Entrepreneurial leaders do not have a mindset that adapts to failure. Things go wrong, of course, but entrepreneurs donât call them âfailuresâ they call them âglitches, mistakes, bungles, setbacksâ â but not failing.
When one such entrepreneur was asked about the hardest decision he ever had to make, he answered that he didnât know what a hard decision was. An entrepreneur will approach decision-making with the idea that thereâs a strong likelihood that he/she will be wrong. This doesnât dissuade them â to the contrary they just do the best they can and worry about handling obstacles as they arise.
Another way of looking at it is to realize that you will make mistakes, so make them as quickly as you can in order to learn from them. A good leader doesnât view making mistakes as negative or irrevocable, he/she feels free to press on and try something new. There is the belief that something useful has been learned, and hopefully not at a high cost.
Letâs face it; if youâre going to live this life youâre going to make mistakes. Make use of them as learning tools and donât make the same ones twice.
Entrepreneurs also know the value of âintuitionâ. While you shouldnât act on the results of tossing a coin, there is something to be said about your âgutâ feeling about the situation. Very often business people become so involved with systems and checks-and-balances that they forget about that âgutâ instinct they had when they started.
While not strictly logical, intuition does draw on a combination of experience, knowledge, and analysis as well as a lot of âgutâ information you may have forgotten that you have.
You become a strong leader in your business by âpracticingâ being a leader. Itâs not a course you can take at a business college; itâs learned in the school of life as youâre doing business.
As a leader, you have to set standards and higher standards for your own behavior. You must do this because appearances are sometimes more important that facts.
Consider for a moment that as an entrepreneur with a small business youâre planning on approaching a bank for a loan. You know that you must present a well thought out and concise Business Plan, with all the projections for the use of the capital youâll borrow and the repayment of the same. You learned that from all those seminars you attended when considering becoming an entrepreneur, but is there something that you werenât taught in seminars? What about âpresentationâ?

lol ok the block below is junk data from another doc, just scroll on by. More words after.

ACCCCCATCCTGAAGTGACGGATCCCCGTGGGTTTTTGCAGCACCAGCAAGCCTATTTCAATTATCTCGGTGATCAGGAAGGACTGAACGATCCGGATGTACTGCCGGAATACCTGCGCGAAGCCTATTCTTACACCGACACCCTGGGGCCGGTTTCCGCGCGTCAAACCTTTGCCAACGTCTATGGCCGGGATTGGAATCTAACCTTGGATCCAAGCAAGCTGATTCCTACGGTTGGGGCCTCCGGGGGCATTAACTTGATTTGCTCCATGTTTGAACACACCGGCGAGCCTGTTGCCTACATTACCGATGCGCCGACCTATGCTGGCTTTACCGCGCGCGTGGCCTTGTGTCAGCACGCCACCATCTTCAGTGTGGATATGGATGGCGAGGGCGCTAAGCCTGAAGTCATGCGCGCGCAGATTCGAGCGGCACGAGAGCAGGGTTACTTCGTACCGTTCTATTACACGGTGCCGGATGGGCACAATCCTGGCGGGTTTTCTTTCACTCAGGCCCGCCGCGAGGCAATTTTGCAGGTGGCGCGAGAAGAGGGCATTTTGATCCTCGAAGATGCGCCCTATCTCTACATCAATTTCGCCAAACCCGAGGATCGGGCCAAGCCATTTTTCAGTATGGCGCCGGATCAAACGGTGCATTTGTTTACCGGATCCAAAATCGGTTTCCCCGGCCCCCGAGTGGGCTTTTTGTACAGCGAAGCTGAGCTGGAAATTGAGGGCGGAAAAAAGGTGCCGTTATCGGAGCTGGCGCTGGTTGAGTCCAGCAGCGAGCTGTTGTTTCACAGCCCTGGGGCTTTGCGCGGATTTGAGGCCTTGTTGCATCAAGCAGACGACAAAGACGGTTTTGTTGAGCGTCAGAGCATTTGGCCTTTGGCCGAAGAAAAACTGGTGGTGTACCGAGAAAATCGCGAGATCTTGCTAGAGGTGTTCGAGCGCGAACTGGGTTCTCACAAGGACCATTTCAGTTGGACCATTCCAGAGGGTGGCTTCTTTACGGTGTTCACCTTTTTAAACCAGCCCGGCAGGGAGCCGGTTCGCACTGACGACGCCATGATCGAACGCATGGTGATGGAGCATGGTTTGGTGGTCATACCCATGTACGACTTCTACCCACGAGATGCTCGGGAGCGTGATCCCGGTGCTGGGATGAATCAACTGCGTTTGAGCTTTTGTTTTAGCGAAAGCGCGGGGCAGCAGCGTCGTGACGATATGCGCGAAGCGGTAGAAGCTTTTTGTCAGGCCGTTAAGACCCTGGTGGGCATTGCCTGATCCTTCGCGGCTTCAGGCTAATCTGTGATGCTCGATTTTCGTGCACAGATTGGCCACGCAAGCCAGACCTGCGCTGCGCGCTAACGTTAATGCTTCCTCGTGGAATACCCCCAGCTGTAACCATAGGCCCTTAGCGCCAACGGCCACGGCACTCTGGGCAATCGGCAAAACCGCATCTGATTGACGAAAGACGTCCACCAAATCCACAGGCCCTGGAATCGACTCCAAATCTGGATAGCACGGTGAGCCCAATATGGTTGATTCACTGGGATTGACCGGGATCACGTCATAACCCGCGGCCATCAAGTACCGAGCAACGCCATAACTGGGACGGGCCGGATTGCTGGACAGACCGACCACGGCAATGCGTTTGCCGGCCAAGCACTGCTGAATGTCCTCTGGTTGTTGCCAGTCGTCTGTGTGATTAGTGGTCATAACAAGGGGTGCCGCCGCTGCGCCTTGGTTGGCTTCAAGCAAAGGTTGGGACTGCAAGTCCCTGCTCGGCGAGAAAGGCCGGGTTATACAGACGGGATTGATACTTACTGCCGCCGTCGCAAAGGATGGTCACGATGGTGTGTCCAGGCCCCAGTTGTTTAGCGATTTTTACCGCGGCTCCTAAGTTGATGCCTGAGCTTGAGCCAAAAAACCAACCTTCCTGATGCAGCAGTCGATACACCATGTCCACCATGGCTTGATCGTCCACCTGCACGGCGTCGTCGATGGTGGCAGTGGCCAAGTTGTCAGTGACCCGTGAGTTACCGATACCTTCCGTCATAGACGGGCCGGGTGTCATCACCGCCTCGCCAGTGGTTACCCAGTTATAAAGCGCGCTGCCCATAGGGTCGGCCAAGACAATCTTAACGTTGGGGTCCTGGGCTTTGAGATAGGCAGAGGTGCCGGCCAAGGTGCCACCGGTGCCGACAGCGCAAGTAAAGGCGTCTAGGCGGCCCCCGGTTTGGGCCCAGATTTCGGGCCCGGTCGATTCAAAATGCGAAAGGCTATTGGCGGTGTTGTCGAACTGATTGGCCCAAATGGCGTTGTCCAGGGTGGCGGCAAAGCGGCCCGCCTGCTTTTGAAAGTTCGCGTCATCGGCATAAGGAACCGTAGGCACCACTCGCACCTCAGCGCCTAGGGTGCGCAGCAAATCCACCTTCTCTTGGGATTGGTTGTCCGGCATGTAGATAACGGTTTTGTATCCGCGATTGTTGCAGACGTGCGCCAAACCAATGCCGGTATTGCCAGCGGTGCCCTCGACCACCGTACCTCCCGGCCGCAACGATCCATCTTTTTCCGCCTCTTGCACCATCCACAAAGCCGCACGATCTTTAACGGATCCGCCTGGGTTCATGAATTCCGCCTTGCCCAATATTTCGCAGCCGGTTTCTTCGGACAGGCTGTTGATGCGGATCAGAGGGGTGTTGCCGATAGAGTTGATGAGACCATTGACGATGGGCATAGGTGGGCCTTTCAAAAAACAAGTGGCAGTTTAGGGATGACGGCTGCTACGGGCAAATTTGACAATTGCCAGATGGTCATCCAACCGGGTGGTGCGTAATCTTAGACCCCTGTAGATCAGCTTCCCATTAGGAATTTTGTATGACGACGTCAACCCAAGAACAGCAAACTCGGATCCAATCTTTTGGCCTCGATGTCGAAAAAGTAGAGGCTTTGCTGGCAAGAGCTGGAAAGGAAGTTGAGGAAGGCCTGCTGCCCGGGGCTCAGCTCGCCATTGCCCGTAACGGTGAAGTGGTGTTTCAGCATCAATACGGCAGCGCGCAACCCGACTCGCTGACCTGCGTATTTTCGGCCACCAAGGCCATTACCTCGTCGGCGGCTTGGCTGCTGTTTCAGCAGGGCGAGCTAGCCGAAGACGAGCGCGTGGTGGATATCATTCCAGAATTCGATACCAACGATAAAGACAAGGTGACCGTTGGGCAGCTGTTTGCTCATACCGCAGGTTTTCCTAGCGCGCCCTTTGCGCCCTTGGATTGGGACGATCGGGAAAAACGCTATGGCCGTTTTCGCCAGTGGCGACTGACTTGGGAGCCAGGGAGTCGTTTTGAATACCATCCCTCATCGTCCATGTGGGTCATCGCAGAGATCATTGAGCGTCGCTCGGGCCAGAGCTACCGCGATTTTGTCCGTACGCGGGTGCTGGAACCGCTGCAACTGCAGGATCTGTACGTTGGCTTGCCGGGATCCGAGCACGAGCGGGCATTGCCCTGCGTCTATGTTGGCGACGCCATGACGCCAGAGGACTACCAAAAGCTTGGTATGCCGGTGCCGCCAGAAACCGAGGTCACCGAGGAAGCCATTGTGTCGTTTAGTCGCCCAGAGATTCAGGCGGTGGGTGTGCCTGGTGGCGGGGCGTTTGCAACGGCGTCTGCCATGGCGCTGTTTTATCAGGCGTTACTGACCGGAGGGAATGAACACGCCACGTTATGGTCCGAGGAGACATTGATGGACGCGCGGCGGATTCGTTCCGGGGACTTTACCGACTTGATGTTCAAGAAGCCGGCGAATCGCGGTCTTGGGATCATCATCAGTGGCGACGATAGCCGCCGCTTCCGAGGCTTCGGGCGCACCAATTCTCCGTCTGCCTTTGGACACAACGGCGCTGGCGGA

I donât mean the presentation of the Business Plan, we all know that must be well done and attractive. What Iâm talking about is YOU! Do you maintain the appearance of leadership? Do you project a confident appearance of a successful entrepreneur? You may not have the faintest idea today how youâre going to pay for that advertising bill coming due on the 15th, but youâre not going to give that banker that information.
Presenting yourself as a confident entrepreneur, filled with the excitement of your business idea, and a strong leader of your team (whether itâs 1 or 10 employees) is what will make you a winner and add untold weight to your Business Plan. After all, you are your business to that banker so youâd better look good and confident.
To protect that faith that your people and your customers have in your organization, always ask yourself these two questions:
1. Could this be interpreted by anyone in a way that would shake their faith in my leadership?
2. Could this be misinterpreted and held against me or the company?
Strong leaders know that leadership is a lifelong learning experience, and when they make a mistake they simply continue to move forward. The ability to bounce back is a quality that every entrepreneur Iâve ever known has in abundance.
When you blunder, get up and try again quickly. As one high-tech executive I knew put it, âOur strategy is to fail forward fast.â
Lori Smith is a Holistic Life Coach and Small Business Mentor
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